Well, I'm glad I read it. A rather easy read, and totally not what I anticipated. Did you know that Mary didn't begin weaving until she was nearly 40 years old?
Her childhood life was quite affluent by my standards. Being a child in the early 1900s she and her siblings were tutored at home. Maids, cooks and nannies were a part of her upbringing.
The majority of this book is written from Mary's notes, with her voice. It follows her life before weaving, journeying through jungles, mountains and deserts following her engineer husband.
She was quite good at mathematics. This skill she finally used when weaving was introduced to her. Later, she went through the Philadelphia, PA museums documenting weaving patterns and writing her book " The Shuttle-craft Book of American Hand-Weaving" ISBN 0-916658-43-0 . Mary went on to write a mystery book (I haven't yet read), and a few other weaving books.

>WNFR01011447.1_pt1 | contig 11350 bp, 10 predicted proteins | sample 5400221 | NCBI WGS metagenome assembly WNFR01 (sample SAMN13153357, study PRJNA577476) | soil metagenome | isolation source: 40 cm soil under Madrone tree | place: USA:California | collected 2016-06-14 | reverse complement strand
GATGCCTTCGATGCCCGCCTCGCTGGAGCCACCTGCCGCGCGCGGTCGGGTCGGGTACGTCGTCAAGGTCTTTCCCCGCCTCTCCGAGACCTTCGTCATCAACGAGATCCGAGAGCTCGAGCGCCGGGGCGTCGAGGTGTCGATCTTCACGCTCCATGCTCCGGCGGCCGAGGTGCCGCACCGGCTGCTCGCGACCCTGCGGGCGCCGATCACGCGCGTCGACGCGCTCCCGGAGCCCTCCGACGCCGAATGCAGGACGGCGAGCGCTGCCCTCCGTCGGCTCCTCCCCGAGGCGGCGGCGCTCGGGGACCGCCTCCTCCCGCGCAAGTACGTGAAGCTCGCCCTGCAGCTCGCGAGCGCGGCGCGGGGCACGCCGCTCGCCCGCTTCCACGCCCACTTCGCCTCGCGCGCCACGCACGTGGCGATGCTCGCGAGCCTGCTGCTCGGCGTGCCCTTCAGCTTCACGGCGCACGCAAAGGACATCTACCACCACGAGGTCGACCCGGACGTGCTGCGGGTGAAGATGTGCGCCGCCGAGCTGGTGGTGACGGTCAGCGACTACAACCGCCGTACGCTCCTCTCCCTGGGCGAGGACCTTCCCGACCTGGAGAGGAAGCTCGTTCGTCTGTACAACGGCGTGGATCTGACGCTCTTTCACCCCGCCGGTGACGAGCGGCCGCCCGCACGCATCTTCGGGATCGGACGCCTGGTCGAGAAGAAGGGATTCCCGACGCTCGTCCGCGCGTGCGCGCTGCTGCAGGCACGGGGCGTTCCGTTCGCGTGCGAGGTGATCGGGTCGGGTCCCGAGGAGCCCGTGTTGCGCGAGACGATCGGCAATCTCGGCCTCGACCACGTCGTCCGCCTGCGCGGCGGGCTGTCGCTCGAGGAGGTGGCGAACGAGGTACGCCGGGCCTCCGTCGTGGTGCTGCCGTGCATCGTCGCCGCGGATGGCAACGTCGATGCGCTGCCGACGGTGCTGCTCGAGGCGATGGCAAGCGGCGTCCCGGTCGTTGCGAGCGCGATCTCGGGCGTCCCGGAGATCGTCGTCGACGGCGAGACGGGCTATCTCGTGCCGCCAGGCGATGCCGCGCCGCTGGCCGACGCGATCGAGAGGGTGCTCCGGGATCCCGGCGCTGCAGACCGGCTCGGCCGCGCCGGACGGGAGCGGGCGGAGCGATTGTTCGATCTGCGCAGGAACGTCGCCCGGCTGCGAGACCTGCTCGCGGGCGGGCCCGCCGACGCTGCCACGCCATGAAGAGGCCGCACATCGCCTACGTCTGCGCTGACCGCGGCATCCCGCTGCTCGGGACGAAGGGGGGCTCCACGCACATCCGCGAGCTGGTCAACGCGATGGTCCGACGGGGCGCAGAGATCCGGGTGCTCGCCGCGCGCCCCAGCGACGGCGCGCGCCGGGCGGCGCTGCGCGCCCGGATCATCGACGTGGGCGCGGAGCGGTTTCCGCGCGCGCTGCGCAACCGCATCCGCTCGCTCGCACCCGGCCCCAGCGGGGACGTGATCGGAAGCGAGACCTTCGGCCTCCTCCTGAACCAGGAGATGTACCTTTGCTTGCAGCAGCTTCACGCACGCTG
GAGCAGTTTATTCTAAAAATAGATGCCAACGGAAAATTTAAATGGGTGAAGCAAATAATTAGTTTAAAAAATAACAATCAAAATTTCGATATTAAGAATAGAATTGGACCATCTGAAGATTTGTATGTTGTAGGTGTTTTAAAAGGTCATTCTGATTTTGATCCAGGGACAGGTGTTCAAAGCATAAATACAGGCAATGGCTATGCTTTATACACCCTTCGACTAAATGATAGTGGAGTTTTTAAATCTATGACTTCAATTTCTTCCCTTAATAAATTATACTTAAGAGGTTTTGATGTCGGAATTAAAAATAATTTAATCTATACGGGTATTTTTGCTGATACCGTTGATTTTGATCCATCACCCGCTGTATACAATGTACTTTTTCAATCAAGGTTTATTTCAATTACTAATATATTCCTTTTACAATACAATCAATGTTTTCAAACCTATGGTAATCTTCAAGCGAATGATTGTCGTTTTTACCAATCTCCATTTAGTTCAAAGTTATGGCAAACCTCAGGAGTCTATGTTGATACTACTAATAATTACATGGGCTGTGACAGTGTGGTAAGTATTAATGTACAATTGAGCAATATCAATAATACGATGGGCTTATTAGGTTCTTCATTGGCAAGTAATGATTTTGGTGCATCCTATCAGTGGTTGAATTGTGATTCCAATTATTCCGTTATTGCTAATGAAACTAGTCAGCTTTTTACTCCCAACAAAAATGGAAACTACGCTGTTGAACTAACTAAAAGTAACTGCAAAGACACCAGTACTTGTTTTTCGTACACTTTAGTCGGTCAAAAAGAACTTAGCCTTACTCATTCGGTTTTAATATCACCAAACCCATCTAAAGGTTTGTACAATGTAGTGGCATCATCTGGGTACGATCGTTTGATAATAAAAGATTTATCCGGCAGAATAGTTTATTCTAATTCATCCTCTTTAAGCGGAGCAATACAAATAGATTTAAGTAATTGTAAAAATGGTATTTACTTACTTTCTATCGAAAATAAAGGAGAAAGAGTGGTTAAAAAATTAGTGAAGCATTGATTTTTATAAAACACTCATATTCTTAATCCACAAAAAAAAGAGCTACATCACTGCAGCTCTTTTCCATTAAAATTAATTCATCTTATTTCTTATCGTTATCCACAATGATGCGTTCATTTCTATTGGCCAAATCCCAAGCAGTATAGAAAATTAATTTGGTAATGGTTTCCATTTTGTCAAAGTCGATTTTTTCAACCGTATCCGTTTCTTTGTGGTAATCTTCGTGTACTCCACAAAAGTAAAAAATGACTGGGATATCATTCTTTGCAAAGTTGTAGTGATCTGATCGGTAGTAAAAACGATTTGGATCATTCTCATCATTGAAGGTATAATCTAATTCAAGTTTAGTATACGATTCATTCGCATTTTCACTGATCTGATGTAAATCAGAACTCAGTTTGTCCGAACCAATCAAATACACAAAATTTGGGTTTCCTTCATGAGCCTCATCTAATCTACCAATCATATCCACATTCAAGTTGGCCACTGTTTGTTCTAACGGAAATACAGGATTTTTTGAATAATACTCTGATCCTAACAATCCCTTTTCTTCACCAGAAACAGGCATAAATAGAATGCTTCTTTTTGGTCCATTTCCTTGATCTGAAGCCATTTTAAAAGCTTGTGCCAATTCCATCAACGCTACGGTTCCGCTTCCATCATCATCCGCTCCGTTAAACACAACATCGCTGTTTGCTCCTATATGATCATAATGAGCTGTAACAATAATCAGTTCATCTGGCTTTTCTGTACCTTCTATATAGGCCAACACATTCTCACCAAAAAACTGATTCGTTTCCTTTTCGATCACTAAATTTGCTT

I have a special love for old coverlets. Mary's little red book, my edition is 1951, is thoroughly read. Right now I'm working in the overshot section, the double-orange peel is one of my favorite designs, for the K-D Structure Study Group. I thinking about using this design for my samples.
I highly recommend reading this book. Mary Atwater is a good example of what many women have done through the centuries - reinventing themselves.